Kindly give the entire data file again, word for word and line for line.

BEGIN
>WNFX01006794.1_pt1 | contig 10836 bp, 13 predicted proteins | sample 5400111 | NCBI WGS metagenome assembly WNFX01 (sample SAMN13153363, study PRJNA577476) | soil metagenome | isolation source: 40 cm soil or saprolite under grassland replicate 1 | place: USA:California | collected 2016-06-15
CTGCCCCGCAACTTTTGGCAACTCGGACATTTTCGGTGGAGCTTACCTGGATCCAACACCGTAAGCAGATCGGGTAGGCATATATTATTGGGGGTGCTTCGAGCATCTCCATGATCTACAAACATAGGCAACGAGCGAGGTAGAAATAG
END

>WNFX01006794.1_pt1 | contig 10836 bp, 13 predicted proteins | sample 5400111 | NCBI WGS metagenome assembly WNFX01 (sample SAMN13153363, study PRJNA577476) | soil metagenome | isolation source: 40 cm soil or saprolite under grassland replicate 1 | place: USA:California | collected 2016-06-15
CTGCCCCGCAACTTTTGGCAACTCGGACATTTTCGGTGGAGCTTACCTGGATCCAACACCGTAAGCAGATCGGGTAGGCATATATTATTGGGGGTGCTTCGAGCATCTCCATGATCTACAAACATAGGCAACGAGCGAGGTAGAAATAG